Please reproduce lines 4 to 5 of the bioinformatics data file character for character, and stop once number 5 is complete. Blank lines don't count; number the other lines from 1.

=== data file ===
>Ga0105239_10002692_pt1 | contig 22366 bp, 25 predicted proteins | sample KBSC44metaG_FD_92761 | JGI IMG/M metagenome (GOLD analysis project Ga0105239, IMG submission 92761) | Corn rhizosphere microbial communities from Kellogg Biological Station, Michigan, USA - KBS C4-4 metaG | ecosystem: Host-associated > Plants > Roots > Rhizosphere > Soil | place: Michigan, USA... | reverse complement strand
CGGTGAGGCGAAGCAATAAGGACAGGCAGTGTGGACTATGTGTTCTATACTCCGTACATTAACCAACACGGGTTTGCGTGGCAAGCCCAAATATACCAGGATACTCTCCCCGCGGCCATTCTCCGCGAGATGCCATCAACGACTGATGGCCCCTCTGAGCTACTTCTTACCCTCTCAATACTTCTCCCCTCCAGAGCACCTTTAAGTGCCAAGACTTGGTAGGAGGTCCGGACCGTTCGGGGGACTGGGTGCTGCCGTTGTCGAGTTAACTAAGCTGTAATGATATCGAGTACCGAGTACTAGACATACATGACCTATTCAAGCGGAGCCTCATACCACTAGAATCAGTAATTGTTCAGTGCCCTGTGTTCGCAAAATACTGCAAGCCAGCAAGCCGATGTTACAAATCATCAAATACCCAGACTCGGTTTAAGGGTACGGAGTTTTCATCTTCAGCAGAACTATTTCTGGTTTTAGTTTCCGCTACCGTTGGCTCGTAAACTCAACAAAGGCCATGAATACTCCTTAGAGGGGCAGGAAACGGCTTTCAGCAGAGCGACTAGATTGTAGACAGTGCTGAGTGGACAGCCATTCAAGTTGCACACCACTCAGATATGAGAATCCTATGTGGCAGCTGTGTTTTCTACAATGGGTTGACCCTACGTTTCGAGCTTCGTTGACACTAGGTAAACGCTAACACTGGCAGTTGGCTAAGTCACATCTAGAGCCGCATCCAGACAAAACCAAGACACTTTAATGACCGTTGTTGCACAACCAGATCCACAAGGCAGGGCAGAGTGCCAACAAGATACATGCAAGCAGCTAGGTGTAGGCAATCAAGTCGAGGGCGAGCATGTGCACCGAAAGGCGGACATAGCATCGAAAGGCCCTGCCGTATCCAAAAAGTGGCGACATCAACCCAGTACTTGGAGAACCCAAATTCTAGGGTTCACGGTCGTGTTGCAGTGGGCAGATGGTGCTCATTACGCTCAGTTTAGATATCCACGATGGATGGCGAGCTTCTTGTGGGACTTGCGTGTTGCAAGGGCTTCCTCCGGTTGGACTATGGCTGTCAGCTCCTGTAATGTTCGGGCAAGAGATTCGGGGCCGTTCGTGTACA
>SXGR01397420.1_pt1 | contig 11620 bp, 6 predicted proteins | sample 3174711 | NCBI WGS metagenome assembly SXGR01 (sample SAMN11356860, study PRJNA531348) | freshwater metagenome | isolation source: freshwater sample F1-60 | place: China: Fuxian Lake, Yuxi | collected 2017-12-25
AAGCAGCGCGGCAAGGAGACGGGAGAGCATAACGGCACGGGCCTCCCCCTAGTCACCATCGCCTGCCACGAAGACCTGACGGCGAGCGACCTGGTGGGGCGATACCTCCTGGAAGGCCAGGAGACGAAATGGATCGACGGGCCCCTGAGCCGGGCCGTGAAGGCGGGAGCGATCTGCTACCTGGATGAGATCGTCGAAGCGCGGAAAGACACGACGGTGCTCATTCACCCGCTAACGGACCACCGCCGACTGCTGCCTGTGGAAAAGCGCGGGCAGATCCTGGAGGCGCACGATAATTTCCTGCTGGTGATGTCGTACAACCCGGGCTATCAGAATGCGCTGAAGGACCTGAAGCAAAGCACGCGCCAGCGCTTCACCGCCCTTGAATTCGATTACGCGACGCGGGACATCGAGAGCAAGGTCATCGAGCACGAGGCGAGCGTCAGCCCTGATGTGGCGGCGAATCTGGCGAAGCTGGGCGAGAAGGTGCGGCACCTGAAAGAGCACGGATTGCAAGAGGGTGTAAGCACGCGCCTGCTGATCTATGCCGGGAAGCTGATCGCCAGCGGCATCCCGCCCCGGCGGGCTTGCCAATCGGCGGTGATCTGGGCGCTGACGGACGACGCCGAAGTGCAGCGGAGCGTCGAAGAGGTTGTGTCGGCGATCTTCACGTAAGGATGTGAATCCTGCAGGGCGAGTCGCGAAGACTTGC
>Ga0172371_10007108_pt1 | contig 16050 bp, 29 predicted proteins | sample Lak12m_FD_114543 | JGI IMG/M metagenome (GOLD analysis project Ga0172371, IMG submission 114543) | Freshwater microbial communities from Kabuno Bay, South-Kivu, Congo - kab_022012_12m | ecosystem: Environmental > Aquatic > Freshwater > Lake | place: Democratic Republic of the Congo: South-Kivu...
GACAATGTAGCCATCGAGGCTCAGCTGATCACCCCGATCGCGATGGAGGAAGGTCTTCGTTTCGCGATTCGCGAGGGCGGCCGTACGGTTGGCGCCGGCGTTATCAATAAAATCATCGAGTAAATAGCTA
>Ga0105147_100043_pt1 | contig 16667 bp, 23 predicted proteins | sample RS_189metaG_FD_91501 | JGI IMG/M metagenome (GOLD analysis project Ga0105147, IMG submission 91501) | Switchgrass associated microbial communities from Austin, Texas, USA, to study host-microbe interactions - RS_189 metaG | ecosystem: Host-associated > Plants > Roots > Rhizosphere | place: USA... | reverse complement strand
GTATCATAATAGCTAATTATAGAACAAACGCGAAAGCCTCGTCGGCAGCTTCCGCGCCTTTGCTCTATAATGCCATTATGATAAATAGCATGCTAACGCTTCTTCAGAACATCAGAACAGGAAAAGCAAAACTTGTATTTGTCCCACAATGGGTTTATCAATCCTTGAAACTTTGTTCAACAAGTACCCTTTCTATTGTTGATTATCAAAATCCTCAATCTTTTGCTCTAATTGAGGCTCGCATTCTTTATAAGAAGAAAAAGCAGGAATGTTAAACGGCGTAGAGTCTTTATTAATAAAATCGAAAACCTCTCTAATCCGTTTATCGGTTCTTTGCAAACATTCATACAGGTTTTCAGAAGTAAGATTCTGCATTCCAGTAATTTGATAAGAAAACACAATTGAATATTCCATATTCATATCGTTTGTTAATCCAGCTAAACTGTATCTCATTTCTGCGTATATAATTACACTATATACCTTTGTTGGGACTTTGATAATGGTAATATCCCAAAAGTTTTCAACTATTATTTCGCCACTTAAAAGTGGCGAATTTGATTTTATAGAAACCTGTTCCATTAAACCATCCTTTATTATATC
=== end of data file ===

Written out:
AAGCAGCGCGGCAAGGAGACGGGAGAGCATAACGGCACGGGCCTCCCCCTAGTCACCATCGCCTGCCACGAAGACCTGACGGCGAGCGACCTGGTGGGGCGATACCTCCTGGAAGGCCAGGAGACGAAATGGATCGACGGGCCCCTGAGCCGGGCCGTGAAGGCGGGAGCGATCTGCTACCTGGATGAGATCGTCGAAGCGCGGAAAGACACGACGGTGCTCATTCACCCGCTAACGGACCACCGCCGACTGCTGCCTGTGGAAAAGCGCGGGCAGATCCTGGAGGCGCACGATAATTTCCTGCTGGTGATGTCGTACAACCCGGGCTATCAGAATGCGCTGAAGGACCTGAAGCAAAGCACGCGCCAGCGCTTCACCGCCCTTGAATTCGATTACGCGACGCGGGACATCGAGAGCAAGGTCATCGAGCACGAGGCGAGCGTCAGCCCTGATGTGGCGGCGAATCTGGCGAAGCTGGGCGAGAAGGTGCGGCACCTGAAAGAGCACGGATTGCAAGAGGGTGTAAGCACGCGCCTGCTGATCTATGCCGGGAAGCTGATCGCCAGCGGCATCCCGCCCCGGCGGGCTTGCCAATCGGCGGTGATCTGGGCGCTGACGGACGACGCCGAAGTGCAGCGGAGCGTCGAAGAGGTTGTGTCGGCGATCTTCACGTAAGGATGTGAATCCTGCAGGGCGAGTCGCGAAGACTTGC
>Ga0172371_10007108_pt1 | contig 16050 bp, 29 predicted proteins | sample Lak12m_FD_114543 | JGI IMG/M metagenome (GOLD analysis project Ga0172371, IMG submission 114543) | Freshwater microbial communities from Kabuno Bay, South-Kivu, Congo - kab_022012_12m | ecosystem: Environmental > Aquatic > Freshwater > Lake | place: Democratic Republic of the Congo: South-Kivu...